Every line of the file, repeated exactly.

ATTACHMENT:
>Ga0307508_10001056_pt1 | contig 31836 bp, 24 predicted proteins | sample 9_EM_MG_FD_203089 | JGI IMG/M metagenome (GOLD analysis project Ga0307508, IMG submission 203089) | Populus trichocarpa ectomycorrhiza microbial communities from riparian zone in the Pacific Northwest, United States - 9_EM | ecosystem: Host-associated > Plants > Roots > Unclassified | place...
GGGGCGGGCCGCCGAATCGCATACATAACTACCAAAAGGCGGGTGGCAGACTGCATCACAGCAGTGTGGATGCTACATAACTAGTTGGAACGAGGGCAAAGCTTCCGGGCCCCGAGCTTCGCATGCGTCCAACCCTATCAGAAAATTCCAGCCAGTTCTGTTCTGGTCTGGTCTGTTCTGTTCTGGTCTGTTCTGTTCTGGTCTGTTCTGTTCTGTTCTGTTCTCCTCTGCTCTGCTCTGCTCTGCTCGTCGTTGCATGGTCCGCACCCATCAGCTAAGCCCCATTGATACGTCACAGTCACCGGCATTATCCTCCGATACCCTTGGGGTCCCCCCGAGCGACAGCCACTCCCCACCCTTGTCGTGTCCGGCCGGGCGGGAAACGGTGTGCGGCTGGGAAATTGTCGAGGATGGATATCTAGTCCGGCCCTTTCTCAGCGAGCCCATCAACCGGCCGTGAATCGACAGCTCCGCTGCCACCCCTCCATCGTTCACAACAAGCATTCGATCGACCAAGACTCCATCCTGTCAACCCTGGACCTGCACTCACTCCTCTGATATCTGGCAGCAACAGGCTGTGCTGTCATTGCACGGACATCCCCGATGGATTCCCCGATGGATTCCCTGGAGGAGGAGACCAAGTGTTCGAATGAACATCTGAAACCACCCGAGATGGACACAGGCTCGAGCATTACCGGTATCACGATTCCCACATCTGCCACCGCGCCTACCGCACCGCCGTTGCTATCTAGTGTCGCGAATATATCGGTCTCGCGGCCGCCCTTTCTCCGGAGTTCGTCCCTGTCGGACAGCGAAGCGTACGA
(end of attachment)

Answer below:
>Ga0307508_10001056_pt1 | contig 31836 bp, 24 predicted proteins | sample 9_EM_MG_FD_203089 | JGI IMG/M metagenome (GOLD analysis project Ga0307508, IMG submission 203089) | Populus trichocarpa ectomycorrhiza microbial communities from riparian zone in the Pacific Northwest, United States - 9_EM | ecosystem: Host-associated > Plants > Roots > Unclassified | place...
GGGGCGGGCCGCCGAATCGCATACATAACTACCAAAAGGCGGGTGGCAGACTGCATCACAGCAGTGTGGATGCTACATAACTAGTTGGAACGAGGGCAAAGCTTCCGGGCCCCGAGCTTCGCATGCGTCCAACCCTATCAGAAAATTCCAGCCAGTTCTGTTCTGGTCTGGTCTGTTCTGTTCTGGTCTGTTCTGTTCTGGTCTGTTCTGTTCTGTTCTGTTCTCCTCTGCTCTGCTCTGCTCTGCTCGTCGTTGCATGGTCCGCACCCATCAGCTAAGCCCCATTGATACGTCACAGTCACCGGCATTATCCTCCGATACCCTTGGGGTCCCCCCGAGCGACAGCCACTCCCCACCCTTGTCGTGTCCGGCCGGGCGGGAAACGGTGTGCGGCTGGGAAATTGTCGAGGATGGATATCTAGTCCGGCCCTTTCTCAGCGAGCCCATCAACCGGCCGTGAATCGACAGCTCCGCTGCCACCCCTCCATCGTTCACAACAAGCATTCGATCGACCAAGACTCCATCCTGTCAACCCTGGACCTGCACTCACTCCTCTGATATCTGGCAGCAACAGGCTGTGCTGTCATTGCACGGACATCCCCGATGGATTCCCCGATGGATTCCCTGGAGGAGGAGACCAAGTGTTCGAATGAACATCTGAAACCACCCGAGATGGACACAGGCTCGAGCATTACCGGTATCACGATTCCCACATCTGCCACCGCGCCTACCGCACCGCCGTTGCTATCTAGTGTCGCGAATATATCGGTCTCGCGGCCGCCCTTTCTCCGGAGTTCGTCCCTGTCGGACAGCGAAGCGTACGA